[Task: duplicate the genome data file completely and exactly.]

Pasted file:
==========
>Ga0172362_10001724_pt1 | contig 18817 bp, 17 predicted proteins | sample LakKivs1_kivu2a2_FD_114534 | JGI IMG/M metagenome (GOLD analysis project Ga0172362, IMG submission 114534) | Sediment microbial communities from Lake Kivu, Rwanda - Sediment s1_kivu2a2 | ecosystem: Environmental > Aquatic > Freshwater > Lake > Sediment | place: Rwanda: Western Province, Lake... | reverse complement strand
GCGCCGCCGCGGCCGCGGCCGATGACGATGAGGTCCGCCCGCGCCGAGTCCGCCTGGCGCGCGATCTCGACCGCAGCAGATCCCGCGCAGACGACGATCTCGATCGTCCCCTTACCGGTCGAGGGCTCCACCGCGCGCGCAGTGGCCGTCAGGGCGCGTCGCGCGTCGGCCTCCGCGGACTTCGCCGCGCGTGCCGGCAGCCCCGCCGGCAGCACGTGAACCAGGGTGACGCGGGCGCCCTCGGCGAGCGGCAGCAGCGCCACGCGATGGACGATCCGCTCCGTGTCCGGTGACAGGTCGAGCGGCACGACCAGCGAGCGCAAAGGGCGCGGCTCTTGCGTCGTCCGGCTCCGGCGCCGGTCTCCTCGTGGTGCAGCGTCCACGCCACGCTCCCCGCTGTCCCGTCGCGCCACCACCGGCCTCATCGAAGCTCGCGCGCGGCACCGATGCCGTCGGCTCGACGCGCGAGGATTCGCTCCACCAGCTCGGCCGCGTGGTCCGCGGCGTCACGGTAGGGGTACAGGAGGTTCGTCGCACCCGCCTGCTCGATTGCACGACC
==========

>Ga0172362_10001724_pt1 | contig 18817 bp, 17 predicted proteins | sample LakKivs1_kivu2a2_FD_114534 | JGI IMG/M metagenome (GOLD analysis project Ga0172362, IMG submission 114534) | Sediment microbial communities from Lake Kivu, Rwanda - Sediment s1_kivu2a2 | ecosystem: Environmental > Aquatic > Freshwater > Lake > Sediment | place: Rwanda: Western Province, Lake... | reverse complement strand
GCGCCGCCGCGGCCGCGGCCGATGACGATGAGGTCCGCCCGCGCCGAGTCCGCCTGGCGCGCGATCTCGACCGCAGCAGATCCCGCGCAGACGACGATCTCGATCGTCCCCTTACCGGTCGAGGGCTCCACCGCGCGCGCAGTGGCCGTCAGGGCGCGTCGCGCGTCGGCCTCCGCGGACTTCGCCGCGCGTGCCGGCAGCCCCGCCGGCAGCACGTGAACCAGGGTGACGCGGGCGCCCTCGGCGAGCGGCAGCAGCGCCACGCGATGGACGATCCGCTCCGTGTCCGGTGACAGGTCGAGCGGCACGACCAGCGAGCGCAAAGGGCGCGGCTCTTGCGTCGTCCGGCTCCGGCGCCGGTCTCCTCGTGGTGCAGCGTCCACGCCACGCTCCCCGCTGTCCCGTCGCGCCACCACCGGCCTCATCGAAGCTCGCGCGCGGCACCGATGCCGTCGGCTCGACGCGCGAGGATTCGCTCCACCAGCTCGGCCGCGTGGTCCGCGGCGTCACGGTAGGGGTACAGGAGGTTCGTCGCACCCGCCTGCTCGATTGCACGACC